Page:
Every week we seem to find something new in the garden that makes a connection to history. This week we were studying the first civilizations in the world and read about one of Egypts leading exports, papyrus, which grew in the Nile delta. Egyptian rulers created a monopoly for this writing material which lasted nearly 4000 years until the invention of paper. Papyrus lost its commercial appeal soon after and the process for making this material into a parchment able to be used for writing was lost for a few thousand years until a scientist/ professor discovered the lost art of Papyrus making.
Just so happens we’ve been growing the Cyprus Papyrus plant in the water garden located in the back of our greenhouse for many years, using it as an ornamental. Students brought a few of these plants into the classroom where we tried some of the old methods of working with the papyrus stalks. First we peeled off the green outer layer/ skin before cutting the inner pith into long strips.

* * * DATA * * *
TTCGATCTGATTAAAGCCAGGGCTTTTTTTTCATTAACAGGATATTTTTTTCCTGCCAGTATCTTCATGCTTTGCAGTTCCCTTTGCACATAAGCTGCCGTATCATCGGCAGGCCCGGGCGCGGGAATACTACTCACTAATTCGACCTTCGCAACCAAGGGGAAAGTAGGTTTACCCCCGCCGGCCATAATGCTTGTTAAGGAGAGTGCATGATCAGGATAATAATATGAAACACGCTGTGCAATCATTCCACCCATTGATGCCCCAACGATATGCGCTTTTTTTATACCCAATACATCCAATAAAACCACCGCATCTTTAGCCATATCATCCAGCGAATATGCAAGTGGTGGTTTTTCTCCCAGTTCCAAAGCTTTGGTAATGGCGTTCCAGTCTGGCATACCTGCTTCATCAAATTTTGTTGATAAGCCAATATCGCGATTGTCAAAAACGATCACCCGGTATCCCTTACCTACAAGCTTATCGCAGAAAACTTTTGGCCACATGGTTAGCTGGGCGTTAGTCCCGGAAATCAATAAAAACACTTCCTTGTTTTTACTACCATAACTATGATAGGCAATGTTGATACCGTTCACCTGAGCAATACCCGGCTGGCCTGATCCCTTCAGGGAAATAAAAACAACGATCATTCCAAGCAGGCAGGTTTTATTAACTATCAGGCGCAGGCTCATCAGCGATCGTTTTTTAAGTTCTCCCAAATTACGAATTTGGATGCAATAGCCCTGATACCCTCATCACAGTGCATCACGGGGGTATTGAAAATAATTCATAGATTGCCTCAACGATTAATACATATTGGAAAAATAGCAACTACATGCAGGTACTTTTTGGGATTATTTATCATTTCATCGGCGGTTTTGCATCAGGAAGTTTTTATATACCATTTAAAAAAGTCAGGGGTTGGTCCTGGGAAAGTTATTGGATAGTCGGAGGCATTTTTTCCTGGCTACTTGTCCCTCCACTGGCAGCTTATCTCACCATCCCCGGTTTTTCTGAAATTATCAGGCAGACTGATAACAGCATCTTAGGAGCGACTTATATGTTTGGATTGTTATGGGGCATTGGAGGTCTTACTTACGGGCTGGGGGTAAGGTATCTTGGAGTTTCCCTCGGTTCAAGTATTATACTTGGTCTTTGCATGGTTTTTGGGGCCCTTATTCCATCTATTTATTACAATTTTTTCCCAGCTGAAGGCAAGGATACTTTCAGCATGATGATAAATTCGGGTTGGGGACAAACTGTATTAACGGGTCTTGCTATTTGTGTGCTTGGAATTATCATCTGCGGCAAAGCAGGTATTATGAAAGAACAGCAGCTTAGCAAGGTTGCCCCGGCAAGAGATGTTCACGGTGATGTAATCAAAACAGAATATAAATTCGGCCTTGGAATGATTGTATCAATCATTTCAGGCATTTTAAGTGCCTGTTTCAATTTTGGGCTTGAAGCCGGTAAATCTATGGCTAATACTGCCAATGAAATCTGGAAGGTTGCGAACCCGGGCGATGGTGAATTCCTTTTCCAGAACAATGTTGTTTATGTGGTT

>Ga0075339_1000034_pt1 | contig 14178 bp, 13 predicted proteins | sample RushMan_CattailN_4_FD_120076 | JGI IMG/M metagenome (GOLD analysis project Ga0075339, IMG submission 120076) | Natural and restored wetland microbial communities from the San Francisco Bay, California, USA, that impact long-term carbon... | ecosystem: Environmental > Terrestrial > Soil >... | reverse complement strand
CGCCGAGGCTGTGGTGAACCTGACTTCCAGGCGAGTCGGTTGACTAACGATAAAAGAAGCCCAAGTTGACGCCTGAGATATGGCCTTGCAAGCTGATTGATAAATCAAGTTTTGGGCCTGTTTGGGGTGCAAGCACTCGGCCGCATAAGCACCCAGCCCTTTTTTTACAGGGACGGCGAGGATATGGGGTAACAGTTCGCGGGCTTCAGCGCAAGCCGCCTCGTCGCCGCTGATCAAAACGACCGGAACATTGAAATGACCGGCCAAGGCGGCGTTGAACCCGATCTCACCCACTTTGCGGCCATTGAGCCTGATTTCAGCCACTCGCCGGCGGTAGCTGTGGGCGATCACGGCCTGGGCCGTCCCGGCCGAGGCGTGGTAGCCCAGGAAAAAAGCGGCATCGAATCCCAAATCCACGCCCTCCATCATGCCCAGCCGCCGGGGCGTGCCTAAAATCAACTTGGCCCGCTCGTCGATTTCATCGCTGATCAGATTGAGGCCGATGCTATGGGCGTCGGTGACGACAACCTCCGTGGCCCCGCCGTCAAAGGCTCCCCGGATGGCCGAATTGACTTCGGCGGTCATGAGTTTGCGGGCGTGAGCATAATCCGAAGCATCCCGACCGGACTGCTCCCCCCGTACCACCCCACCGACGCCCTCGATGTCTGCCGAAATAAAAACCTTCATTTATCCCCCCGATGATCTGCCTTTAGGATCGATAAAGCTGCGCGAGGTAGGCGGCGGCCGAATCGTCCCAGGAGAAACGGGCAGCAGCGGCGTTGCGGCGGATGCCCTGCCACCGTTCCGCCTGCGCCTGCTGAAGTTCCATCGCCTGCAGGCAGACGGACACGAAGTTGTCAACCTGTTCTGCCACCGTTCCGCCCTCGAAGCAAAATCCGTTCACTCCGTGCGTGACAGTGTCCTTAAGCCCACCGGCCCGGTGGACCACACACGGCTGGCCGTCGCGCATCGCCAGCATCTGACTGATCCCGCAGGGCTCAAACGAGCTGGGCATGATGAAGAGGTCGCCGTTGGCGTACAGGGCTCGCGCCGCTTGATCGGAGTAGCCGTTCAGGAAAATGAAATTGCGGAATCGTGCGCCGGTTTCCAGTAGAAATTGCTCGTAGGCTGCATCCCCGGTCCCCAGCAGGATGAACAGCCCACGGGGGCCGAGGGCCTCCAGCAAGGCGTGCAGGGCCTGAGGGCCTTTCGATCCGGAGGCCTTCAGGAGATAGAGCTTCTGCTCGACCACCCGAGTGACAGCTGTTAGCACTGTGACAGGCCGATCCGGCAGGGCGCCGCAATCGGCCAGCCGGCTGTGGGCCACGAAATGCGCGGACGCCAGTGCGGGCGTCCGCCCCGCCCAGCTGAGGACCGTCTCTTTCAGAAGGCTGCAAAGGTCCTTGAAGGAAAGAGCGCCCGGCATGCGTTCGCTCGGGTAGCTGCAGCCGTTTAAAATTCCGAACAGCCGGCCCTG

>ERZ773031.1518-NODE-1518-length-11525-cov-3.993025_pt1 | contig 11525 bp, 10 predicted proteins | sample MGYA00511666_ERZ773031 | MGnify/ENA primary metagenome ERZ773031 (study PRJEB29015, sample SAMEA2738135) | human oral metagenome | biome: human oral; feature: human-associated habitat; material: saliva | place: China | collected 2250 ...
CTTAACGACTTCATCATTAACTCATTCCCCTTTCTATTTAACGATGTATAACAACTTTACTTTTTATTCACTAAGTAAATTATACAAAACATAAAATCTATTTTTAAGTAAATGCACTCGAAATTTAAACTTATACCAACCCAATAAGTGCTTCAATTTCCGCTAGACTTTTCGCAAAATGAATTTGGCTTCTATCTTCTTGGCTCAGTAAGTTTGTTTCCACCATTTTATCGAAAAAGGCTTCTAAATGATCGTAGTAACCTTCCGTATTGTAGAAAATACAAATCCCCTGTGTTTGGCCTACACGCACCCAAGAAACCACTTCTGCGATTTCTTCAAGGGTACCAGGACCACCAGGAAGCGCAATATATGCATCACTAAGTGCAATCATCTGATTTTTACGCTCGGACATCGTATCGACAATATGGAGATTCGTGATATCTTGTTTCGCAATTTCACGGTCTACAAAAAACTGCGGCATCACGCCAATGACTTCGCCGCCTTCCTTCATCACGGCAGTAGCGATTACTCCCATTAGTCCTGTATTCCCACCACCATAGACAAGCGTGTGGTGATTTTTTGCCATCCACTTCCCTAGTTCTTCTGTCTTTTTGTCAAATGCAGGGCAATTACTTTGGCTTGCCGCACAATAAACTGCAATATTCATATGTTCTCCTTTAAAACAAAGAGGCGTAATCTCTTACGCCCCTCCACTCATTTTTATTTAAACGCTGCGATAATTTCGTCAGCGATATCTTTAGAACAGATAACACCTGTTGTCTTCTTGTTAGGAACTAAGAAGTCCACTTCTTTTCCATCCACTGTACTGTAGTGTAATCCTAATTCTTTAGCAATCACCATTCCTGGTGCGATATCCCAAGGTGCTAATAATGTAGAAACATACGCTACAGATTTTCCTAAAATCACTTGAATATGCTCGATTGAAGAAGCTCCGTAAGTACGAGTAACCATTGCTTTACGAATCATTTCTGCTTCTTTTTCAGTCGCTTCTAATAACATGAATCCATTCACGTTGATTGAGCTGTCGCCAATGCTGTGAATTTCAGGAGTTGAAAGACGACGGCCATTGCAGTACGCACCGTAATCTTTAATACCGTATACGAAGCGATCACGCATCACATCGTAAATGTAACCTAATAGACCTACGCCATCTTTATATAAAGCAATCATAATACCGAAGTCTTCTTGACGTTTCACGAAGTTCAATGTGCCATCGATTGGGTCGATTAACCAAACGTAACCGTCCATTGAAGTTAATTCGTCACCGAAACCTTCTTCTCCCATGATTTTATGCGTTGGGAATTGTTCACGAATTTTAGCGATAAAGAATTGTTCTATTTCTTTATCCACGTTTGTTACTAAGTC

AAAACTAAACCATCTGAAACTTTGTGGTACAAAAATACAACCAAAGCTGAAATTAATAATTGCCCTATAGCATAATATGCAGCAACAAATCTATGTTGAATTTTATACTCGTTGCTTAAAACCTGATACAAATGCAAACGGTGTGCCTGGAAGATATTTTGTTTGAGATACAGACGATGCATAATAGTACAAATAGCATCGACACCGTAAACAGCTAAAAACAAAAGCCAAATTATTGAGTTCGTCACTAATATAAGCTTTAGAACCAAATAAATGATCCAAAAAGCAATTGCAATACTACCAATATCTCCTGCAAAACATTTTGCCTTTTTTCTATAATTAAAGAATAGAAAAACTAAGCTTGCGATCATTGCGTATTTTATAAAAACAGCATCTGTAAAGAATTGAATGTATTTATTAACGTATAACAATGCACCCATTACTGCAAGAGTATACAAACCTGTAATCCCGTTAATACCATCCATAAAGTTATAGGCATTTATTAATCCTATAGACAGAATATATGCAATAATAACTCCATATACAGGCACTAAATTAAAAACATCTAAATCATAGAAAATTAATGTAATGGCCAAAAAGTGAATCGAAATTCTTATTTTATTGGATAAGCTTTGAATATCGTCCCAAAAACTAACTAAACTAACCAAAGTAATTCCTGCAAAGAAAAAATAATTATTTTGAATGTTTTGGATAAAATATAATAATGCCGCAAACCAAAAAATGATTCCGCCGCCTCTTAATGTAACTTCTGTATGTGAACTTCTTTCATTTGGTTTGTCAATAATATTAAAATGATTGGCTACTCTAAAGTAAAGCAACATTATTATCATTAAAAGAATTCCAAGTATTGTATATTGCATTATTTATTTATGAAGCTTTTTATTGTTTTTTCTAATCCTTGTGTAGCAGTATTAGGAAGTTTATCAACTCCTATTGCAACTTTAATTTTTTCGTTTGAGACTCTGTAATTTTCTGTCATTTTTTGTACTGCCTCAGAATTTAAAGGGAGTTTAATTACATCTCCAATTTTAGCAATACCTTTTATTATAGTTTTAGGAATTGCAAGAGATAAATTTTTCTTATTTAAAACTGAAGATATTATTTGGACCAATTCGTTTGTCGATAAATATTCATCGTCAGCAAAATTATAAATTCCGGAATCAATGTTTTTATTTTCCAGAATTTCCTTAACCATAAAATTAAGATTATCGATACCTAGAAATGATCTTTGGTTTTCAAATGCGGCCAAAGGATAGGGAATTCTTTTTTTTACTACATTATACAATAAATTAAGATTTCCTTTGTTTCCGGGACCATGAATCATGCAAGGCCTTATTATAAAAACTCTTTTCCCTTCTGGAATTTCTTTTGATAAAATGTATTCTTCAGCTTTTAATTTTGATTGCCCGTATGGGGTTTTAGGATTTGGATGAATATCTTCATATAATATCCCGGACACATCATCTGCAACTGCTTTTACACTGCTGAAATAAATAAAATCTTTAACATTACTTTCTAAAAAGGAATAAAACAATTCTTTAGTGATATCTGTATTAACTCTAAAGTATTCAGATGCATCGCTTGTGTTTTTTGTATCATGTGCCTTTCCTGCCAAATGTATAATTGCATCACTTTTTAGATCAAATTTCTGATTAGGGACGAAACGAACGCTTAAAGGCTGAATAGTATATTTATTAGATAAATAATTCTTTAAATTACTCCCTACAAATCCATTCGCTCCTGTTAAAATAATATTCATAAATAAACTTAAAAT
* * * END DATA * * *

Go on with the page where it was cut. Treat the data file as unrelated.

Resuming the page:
Next students tried different strategies for preparation such as weaving, hammering and soaking or soaking hammering and weaving until they got the desired product. Since it fiber are so strong the papyrus was also used by the Egyptians for making sandals, baskets and bowls. Since our plants were much smaller than the average of 15 feet grown along the Nile, we thought our stalks were better suited for weaving small baskets or placemats.
Here the girls show an example of their own Papyrus craftsmanship.
Flickr Guest Tiviet says…..
The raw material of papyrus paper comes from the plant Cyperus papyrus. This plant was quite versatile and was not only used in the production of paper but it was also used in the manufacture of boats, rope and baskets.